On 1 May 2020, the son of a disgruntled Dollar Store customer shot to death unarmed security guard Calvin Munerlyn.  Several candle-light vigils appear to have followed.  When I Googled his name just now I got 144,000 results.

This isn’t to argue that police violence isn’t a grave problem for African-Americans.  It is.  It isn’t to argue that the deaths of Arbery and Floyd don’t deserve all the attention they have garnered.  They do.

It’s just to suggest that there are even more grave problems facing African-Americans than deaths at the hands of the police.  But nobody seems interested in drawing that lesson—or in remembering Calvin Munerlyn.

[1] See: https://en.wikipedia.org/wiki/Race_and_ethnicity_in_the_United_States

[2] See: https://ucr.fbi.gov/crime-in-the-u.s/2016/crime-in-the-u.s.-2016/tables/expanded-homicide-data-table-3.xls

[3] The Washington Post has been running a data base.  See: https://www.washingtonpost.com/graphics/2019/national/police-shootings-2019/

Chronology of a Tragedy.

By 20 April 2020, 773,000 people in the United States had tested positive for the coronavirus.  Of these, 247,543 were in New York, mostly in New York City and its suburbs.  New Jersey had 88,806 confirmed cases.  That works out to about 32 percent of the cases being located in New York City and its immediate area.  If you include New Jersey’s 88,000, then New York is the center of about 43 percent of the cases.[1]

How did New York City come to be the present American epicenter of the coronavirus pandemic?[2]

“From the earliest days of the crisis, state and city officials were also hampered by a chaotic and often dysfunctional federal response, including significant problems with the expansion of testing, which made it far harder to gauge the scope of the crisis.”  The same was true of every part of the country, so that doesn’t explain why New York got hit hardest by far.

“Epidemiologists have pointed to New York City’s [population] density and its role as an international hub of commerce and tourism to explain why the coronavirus has spread so rapidly.  And it seems highly unlikely that any response by the state or city could have fully stopped it.”  The same seem likely to be true of the national government.  The question is how much government action could have limited the damage.

Nevertheless, in the view of Dr. Thomas Frieden, former head of the Centers for Disease Control and Prevention, closing the schools, stores, restaurants, and other public venues one to two weeks earlier could have reduced the death toll in New York by 50 to 80 percent.

 

January-February 2020: coronavirus “devastates” China and Europe.

 

21 January 2020: first confirmed case in the United States, in Seattle, Washington.

 

23 January 2020: Chinese government seals off Wuhan.

 

30 January 2020: WHO declares a global health emergency.

 

31 January 2020: US bars entry for any foreign national who had traveled to China in the previous 14 days.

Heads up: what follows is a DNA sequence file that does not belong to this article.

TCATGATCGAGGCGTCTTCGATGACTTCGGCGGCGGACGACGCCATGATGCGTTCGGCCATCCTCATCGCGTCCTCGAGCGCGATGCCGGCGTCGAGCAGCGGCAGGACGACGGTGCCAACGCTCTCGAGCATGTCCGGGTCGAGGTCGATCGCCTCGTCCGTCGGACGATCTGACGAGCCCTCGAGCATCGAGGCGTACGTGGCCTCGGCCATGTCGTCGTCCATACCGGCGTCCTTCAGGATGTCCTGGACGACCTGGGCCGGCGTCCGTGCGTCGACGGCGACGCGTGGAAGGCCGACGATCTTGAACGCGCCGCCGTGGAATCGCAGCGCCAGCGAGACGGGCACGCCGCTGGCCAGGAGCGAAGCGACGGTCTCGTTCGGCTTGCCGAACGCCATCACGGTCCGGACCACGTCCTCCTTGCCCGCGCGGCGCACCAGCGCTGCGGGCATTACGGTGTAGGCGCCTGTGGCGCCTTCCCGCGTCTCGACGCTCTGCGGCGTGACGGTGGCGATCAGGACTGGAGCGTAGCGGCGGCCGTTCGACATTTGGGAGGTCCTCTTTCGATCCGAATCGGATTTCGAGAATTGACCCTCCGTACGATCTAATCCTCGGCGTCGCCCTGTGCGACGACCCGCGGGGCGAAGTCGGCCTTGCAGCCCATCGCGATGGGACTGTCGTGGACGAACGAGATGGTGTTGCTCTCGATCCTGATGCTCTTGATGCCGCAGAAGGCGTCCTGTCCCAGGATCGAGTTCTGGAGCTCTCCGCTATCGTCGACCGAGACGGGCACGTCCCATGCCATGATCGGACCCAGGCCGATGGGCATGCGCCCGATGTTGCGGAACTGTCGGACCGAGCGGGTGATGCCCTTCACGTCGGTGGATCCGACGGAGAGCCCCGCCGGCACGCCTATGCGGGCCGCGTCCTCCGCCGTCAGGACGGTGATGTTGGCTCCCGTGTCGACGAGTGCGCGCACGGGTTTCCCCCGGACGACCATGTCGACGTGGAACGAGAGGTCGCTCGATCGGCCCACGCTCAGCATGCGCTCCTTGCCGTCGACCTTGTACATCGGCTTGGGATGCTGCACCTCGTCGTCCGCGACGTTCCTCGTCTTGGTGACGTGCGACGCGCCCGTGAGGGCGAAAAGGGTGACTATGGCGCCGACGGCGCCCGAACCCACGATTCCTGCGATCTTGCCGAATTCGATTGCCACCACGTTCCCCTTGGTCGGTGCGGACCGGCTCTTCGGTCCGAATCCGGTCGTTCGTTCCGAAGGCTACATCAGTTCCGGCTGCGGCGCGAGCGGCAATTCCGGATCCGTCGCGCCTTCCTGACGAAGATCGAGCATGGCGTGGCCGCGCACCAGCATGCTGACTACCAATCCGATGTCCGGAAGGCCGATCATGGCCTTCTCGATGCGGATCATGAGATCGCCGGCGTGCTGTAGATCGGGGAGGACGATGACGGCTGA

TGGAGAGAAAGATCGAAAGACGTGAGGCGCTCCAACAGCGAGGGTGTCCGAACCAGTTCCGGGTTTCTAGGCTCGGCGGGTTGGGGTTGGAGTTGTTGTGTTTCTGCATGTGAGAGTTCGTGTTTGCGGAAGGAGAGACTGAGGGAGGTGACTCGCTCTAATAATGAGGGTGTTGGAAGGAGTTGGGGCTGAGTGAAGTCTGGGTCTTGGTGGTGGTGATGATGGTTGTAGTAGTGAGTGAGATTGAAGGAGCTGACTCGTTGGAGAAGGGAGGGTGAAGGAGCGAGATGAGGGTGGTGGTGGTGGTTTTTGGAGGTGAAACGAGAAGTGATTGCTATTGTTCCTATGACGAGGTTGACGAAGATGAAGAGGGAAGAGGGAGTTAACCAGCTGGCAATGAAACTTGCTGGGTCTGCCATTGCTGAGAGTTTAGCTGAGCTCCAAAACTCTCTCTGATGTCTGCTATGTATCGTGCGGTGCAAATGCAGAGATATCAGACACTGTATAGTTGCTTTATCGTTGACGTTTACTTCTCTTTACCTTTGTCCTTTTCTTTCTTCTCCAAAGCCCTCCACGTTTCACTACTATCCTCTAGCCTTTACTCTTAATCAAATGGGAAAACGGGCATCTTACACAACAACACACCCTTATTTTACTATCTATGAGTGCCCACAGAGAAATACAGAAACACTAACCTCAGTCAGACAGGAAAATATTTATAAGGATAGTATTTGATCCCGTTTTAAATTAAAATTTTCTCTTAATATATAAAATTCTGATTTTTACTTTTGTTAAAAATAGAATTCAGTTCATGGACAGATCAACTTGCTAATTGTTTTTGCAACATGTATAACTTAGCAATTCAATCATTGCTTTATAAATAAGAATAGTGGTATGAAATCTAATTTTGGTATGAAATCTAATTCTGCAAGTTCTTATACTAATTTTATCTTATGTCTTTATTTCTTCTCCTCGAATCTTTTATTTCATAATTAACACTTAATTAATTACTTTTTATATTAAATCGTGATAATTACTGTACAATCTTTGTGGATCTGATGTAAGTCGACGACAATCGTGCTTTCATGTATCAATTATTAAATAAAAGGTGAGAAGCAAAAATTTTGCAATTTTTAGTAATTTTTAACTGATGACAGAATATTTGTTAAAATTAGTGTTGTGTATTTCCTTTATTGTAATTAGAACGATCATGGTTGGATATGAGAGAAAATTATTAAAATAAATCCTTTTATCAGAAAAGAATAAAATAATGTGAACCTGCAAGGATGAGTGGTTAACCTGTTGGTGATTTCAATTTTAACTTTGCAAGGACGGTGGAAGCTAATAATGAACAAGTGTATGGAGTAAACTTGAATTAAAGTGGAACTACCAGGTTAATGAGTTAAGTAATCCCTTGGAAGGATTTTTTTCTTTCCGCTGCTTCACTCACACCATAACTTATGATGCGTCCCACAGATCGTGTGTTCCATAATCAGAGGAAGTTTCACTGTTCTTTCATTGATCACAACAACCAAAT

It now appears that coronavirus was present in New York City before the first person tested positive for it.  Infectious disease specialists had known for weeks that the federal tests were defective and that infected people were almost certainly present and circulating.  One specialist in infectious diseases for a New York hospital group said later than it was apparent by late January 2020 that cases would soon appear in the United States.

 

2 February 2020: first coronavirus death outside China—in the Philippines.

 

5 February 2020: Japanese government quarantines a cruise ship which carried passengers infected during the trip.

 

7 February 2020: Infectious disease specialists and other doctors confer on federal criteria from the CDC for testing.  The guidelines were too strict and limiting on who could be tested.  According to one of those present, “It was at that moment that I think everybody in the room realized, we’re dead.”

 

Early February 2020: Dr. Oxiris Barbot, NYC Health Commissioner states that “this is not something you’re going to contract in the subway or the bus.”

 

14 February 2020: France announces first coronavirus death.

 

19 February 2020: first two cases in Iran announced.

 

23 February 2020: Italy sees surge in cases in Lombardy.

 

24 February 2020: passenger already infected by coronavirus arrives at JFK on a flight that originated in Iran.

 

24 February 2020: Trump administration asks Congress for $1.25 billion for coronavirus response.  US has 35 cases and no deaths.

 

28 February 2020: number of cases in Europe rises sharply.

 

Late February 2020: Mayor Bill de Blasio tells a news conference that “We can really keep this thing [coronavirus] contained.”

 

29 February 2020: first US death, in Seattle.

 

1 March 2020: the passenger from Iran tests positive for the coronavirus, making her the first identified case in New York City.

 

2 March 2020: Governor Andrew Cuomo and Mayor de Blasio address a news conference.  Cuomo says “Everybody is doing exactly what we need to do.  We have been ahead of this from Day 1.”  Cuomo told the conference that “Out of an abundance of caution we will be contacting the people who were on the flight with her from Iran to New York.”  Then everyone would be traced and isolated.  According to the NYT, this didn’t happen because the CDC would not authorize an investigation.

 

3 March 2020: lawyer in New Rochelle tests positive.  He had not travelled to any affected country, so there was reason to suspect he had contracted the virus in New York.  City health investigators traced his travels and contact to Manhattan, but the state of New York put a “porous” containment line around New Rochelle.